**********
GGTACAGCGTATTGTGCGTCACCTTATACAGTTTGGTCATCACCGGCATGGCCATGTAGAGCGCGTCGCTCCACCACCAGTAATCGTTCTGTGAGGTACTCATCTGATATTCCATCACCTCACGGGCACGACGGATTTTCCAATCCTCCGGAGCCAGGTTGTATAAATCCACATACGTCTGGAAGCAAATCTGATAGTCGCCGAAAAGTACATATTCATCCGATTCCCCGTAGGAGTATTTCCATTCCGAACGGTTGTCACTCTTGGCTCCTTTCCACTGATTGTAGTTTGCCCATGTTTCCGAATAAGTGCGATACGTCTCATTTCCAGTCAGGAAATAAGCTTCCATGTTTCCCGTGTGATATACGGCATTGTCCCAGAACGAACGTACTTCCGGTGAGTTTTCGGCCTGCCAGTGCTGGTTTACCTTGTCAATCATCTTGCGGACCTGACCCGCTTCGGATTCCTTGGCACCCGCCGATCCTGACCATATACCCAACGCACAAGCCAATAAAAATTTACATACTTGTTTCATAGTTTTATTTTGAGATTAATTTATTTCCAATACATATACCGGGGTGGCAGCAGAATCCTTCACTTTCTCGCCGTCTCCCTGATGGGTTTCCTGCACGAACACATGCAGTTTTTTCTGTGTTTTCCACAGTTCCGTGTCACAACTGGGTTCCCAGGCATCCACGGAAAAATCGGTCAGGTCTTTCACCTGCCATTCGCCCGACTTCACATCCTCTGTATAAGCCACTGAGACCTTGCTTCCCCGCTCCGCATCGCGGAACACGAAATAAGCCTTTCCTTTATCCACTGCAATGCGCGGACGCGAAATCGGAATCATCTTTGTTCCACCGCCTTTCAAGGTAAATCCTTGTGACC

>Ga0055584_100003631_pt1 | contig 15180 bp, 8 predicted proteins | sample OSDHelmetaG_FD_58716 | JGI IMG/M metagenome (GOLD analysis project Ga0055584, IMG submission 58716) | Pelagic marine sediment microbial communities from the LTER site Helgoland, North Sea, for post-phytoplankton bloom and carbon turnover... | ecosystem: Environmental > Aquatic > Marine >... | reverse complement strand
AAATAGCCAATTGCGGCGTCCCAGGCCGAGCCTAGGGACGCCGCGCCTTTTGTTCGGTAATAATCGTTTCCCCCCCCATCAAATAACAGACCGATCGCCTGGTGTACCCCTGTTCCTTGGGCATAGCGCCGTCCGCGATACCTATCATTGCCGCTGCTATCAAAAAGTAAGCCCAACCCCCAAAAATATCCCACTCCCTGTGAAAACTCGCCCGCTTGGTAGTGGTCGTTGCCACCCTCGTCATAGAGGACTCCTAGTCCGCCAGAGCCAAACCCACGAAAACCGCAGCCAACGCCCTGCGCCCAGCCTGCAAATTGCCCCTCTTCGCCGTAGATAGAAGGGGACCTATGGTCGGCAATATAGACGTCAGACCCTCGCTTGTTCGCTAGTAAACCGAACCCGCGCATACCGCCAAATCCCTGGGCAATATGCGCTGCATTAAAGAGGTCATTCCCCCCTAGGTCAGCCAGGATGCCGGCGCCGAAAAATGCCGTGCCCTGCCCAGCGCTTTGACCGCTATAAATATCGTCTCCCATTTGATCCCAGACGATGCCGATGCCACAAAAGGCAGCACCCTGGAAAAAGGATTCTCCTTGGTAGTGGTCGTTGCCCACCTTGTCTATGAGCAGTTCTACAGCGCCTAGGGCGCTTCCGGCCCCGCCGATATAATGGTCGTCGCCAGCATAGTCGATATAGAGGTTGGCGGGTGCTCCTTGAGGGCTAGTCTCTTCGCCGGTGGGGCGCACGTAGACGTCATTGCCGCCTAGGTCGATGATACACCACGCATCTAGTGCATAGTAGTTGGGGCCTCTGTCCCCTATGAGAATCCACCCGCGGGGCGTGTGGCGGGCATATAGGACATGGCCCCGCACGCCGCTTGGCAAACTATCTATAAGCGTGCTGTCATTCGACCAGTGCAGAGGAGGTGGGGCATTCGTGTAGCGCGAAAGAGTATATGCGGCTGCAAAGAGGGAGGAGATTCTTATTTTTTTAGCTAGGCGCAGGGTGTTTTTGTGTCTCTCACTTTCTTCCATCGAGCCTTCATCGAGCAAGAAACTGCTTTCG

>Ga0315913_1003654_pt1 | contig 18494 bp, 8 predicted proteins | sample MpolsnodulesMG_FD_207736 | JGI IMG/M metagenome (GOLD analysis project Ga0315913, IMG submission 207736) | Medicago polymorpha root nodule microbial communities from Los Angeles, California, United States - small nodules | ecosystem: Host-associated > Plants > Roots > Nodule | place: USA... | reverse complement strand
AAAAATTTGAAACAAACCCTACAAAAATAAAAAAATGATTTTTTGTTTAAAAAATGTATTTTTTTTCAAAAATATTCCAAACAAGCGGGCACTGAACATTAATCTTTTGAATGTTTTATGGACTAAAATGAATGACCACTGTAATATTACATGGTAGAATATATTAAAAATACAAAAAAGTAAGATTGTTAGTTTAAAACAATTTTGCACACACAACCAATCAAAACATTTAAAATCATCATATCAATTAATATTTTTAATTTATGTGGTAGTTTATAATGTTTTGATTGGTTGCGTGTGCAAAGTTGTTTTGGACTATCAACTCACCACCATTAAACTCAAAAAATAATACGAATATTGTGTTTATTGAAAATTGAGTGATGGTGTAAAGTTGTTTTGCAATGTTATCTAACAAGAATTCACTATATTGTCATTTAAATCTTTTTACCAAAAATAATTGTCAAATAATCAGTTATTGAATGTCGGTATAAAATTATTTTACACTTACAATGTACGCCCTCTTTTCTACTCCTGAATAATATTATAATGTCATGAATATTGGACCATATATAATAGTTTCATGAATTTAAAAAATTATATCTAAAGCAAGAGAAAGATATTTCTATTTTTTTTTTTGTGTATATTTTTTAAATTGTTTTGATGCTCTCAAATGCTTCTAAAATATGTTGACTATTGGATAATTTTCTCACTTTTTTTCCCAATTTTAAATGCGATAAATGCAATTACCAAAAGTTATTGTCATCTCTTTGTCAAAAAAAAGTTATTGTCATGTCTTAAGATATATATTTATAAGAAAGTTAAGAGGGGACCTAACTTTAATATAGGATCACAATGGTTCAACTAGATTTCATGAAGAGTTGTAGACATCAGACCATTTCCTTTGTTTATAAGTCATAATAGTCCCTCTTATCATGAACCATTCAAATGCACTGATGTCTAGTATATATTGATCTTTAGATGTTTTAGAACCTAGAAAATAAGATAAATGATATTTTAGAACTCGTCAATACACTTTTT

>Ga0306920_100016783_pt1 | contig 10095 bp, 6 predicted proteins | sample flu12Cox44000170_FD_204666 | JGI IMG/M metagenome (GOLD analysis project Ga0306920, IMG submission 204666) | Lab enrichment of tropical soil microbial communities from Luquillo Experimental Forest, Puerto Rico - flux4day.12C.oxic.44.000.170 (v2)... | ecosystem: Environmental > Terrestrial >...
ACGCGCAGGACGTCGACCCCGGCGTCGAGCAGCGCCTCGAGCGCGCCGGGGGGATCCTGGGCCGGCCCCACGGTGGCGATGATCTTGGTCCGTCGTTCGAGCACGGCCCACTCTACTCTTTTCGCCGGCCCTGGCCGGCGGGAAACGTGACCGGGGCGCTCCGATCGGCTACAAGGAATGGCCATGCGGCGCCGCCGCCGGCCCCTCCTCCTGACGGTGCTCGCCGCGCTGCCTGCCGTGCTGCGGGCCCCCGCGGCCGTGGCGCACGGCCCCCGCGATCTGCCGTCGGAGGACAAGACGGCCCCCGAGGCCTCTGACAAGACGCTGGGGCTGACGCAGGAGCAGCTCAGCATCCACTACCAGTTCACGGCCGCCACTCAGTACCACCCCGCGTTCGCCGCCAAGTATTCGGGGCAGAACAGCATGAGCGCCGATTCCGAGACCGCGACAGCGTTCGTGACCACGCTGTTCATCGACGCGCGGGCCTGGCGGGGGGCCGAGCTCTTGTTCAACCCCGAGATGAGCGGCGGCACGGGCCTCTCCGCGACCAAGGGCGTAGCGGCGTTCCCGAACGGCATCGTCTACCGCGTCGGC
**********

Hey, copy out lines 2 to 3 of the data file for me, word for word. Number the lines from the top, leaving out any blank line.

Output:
>Ga0055584_100003631_pt1 | contig 15180 bp, 8 predicted proteins | sample OSDHelmetaG_FD_58716 | JGI IMG/M metagenome (GOLD analysis project Ga0055584, IMG submission 58716) | Pelagic marine sediment microbial communities from the LTER site Helgoland, North Sea, for post-phytoplankton bloom and carbon turnover... | ecosystem: Environmental > Aquatic > Marine >... | reverse complement strand
AAATAGCCAATTGCGGCGTCCCAGGCCGAGCCTAGGGACGCCGCGCCTTTTGTTCGGTAATAATCGTTTCCCCCCCCATCAAATAACAGACCGATCGCCTGGTGTACCCCTGTTCCTTGGGCATAGCGCCGTCCGCGATACCTATCATTGCCGCTGCTATCAAAAAGTAAGCCCAACCCCCAAAAATATCCCACTCCCTGTGAAAACTCGCCCGCTTGGTAGTGGTCGTTGCCACCCTCGTCATAGAGGACTCCTAGTCCGCCAGAGCCAAACCCACGAAAACCGCAGCCAACGCCCTGCGCCCAGCCTGCAAATTGCCCCTCTTCGCCGTAGATAGAAGGGGACCTATGGTCGGCAATATAGACGTCAGACCCTCGCTTGTTCGCTAGTAAACCGAACCCGCGCATACCGCCAAATCCCTGGGCAATATGCGCTGCATTAAAGAGGTCATTCCCCCCTAGGTCAGCCAGGATGCCGGCGCCGAAAAATGCCGTGCCCTGCCCAGCGCTTTGACCGCTATAAATATCGTCTCCCATTTGATCCCAGACGATGCCGATGCCACAAAAGGCAGCACCCTGGAAAAAGGATTCTCCTTGGTAGTGGTCGTTGCCCACCTTGTCTATGAGCAGTTCTACAGCGCCTAGGGCGCTTCCGGCCCCGCCGATATAATGGTCGTCGCCAGCATAGTCGATATAGAGGTTGGCGGGTGCTCCTTGAGGGCTAGTCTCTTCGCCGGTGGGGCGCACGTAGACGTCATTGCCGCCTAGGTCGATGATACACCACGCATCTAGTGCATAGTAGTTGGGGCCTCTGTCCCCTATGAGAATCCACCCGCGGGGCGTGTGGCGGGCATATAGGACATGGCCCCGCACGCCGCTTGGCAAACTATCTATAAGCGTGCTGTCATTCGACCAGTGCAGAGGAGGTGGGGCATTCGTGTAGCGCGAAAGAGTATATGCGGCTGCAAAGAGGGAGGAGATTCTTATTTTTTTAGCTAGGCGCAGGGTGTTTTTGTGTCTCTCACTTTCTTCCATCGAGCCTTCATCGAGCAAGAAACTGCTTTCG